Autore: Anthony Burke
Editore: Cambridge University Press
ISBN: 0521714273
Grandezza: 46,55 MB
Formato: PDF, Mobi
Vista: 6950
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A critical survey of Australian culture, history and foreign policy from settlement until 2007, with a particular focus on Australia's relations with the Asia-Pacific and its anxieties about security.

Fear In Early Modern Society

Autore: William G. Naphy
Editore: Manchester University Press
ISBN: 9780719052057
Grandezza: 38,51 MB
Formato: PDF, Mobi
Vista: 5184
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Fear of fire, flood, plague, invasion by the infidel, purgatory, death, witchcraft - these are just some of the fears that plagued the early modern world which are dealt with in this fascinating well-integrated collection of essays, based on extensive and ground-breaking new research. Drawing on British and Continental examples, the volume explores the panoply of personal and communal tragedies which tormented and terrified both elite and popular communities in this period, and shows how they formed strategies for dealing both practically and psychologically with their fears; it tells of the creation of the first fire service in France, of dog-massacres in times of plague in England, and of flood emergency plans in Holland.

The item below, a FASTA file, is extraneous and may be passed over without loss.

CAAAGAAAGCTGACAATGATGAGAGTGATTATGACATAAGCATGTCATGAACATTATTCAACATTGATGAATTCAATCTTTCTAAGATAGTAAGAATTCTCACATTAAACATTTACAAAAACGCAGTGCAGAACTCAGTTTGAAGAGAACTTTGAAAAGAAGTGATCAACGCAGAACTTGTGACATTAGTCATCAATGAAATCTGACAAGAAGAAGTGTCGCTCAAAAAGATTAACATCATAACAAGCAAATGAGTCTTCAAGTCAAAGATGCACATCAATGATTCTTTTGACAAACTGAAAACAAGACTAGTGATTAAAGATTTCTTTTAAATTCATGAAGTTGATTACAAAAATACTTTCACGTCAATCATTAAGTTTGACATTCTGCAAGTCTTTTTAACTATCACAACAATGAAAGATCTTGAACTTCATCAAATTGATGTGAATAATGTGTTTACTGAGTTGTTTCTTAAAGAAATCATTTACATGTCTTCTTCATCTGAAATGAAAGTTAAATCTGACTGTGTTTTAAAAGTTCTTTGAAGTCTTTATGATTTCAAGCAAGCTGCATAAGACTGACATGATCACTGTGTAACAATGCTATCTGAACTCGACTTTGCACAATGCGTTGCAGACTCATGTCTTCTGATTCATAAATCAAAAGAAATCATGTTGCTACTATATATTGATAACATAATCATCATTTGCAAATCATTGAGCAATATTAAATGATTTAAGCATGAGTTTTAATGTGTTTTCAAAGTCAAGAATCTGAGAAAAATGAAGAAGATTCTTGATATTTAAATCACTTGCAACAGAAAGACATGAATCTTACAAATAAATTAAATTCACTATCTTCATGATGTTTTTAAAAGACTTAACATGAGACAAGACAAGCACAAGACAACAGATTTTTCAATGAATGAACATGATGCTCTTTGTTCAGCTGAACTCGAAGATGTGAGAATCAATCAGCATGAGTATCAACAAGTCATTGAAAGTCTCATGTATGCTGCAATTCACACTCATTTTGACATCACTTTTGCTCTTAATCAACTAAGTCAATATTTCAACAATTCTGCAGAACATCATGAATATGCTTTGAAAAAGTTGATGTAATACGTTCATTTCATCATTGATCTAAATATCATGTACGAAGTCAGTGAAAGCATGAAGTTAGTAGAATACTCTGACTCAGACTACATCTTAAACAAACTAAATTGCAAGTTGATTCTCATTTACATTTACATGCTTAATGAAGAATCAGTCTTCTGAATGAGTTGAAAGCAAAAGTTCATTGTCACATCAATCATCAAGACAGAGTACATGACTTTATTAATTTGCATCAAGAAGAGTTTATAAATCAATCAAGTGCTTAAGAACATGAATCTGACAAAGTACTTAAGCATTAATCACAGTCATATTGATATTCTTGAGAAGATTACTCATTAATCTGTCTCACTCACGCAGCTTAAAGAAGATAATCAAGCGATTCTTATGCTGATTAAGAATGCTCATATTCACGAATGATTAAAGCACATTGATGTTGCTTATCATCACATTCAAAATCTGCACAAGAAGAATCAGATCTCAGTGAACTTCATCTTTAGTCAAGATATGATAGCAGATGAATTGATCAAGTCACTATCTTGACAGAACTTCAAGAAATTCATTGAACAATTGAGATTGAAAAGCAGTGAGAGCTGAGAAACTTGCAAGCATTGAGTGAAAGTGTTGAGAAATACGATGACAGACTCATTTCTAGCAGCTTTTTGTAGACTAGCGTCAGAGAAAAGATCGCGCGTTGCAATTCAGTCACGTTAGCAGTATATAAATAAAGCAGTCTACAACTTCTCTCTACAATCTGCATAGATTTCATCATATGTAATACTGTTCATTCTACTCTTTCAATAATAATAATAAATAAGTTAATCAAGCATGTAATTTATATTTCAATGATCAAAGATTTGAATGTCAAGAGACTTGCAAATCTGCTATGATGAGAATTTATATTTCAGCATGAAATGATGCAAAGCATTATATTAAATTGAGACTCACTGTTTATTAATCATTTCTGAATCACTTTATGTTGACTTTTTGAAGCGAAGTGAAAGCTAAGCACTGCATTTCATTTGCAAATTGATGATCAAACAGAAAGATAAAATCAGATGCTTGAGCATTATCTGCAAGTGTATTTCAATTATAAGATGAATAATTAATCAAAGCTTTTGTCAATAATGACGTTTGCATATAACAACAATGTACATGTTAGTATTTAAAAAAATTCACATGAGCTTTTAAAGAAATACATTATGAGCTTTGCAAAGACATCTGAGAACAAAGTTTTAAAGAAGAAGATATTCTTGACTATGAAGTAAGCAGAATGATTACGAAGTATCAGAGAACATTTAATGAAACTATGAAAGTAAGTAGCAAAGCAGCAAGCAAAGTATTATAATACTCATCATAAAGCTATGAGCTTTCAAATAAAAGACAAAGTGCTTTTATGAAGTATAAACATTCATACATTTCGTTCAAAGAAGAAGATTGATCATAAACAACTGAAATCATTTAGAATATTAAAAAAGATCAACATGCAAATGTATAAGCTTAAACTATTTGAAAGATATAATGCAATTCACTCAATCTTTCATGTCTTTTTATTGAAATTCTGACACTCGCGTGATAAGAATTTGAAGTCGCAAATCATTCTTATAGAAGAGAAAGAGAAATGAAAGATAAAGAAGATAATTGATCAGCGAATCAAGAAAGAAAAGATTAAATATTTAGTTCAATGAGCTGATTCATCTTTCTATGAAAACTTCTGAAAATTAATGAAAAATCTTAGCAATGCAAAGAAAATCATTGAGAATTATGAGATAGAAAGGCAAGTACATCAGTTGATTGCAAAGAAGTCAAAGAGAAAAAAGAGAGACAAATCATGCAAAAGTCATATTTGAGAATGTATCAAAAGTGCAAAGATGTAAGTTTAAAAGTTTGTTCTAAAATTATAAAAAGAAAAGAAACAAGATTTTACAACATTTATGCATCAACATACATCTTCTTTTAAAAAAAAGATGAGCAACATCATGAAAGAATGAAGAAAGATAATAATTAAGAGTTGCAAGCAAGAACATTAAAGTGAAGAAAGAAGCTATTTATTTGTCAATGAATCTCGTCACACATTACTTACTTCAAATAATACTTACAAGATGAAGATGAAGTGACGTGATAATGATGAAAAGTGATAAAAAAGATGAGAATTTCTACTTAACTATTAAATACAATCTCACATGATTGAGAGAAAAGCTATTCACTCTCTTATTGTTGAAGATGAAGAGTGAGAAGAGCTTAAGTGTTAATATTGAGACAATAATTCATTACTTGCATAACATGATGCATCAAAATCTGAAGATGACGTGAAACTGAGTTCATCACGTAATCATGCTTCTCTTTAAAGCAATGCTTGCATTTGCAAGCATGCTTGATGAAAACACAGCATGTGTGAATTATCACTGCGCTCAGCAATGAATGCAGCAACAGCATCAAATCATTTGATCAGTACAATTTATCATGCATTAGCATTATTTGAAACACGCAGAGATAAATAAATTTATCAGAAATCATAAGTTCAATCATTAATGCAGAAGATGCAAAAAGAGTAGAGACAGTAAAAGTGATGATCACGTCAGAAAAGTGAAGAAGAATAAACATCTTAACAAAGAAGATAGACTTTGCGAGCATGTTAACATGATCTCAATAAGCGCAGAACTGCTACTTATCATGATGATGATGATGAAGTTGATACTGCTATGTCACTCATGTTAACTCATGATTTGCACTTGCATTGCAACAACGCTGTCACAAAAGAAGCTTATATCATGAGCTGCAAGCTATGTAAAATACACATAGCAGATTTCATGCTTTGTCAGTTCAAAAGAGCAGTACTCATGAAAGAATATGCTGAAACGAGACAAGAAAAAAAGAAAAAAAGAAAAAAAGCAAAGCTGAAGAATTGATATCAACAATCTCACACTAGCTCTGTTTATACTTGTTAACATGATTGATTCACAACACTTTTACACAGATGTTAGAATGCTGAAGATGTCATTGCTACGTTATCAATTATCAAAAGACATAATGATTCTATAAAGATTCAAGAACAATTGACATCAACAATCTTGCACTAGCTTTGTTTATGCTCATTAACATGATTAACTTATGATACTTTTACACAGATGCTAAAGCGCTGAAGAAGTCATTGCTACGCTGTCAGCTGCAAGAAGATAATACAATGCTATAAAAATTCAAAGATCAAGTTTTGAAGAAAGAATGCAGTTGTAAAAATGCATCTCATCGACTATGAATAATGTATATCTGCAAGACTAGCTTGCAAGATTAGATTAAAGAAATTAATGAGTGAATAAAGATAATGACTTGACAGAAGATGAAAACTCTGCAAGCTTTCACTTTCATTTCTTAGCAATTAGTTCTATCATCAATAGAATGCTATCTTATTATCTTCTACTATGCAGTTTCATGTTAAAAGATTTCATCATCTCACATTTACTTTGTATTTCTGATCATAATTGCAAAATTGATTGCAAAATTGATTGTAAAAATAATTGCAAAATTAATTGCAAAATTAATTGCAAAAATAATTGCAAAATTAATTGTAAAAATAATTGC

The Science Of Fear

Autore: Dan Gardner
Editore: Penguin
ISBN: 9780525950622
Grandezza: 15,76 MB
Formato: PDF, ePub, Mobi
Vista: 8796
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An analysis of the scientific causes of irrational fear offers insight into the brain's role in causing people to experience and react to fear, in a report that explains how heightened fear in the post-9/11 world is dangerously intersecting with biologically driven responses.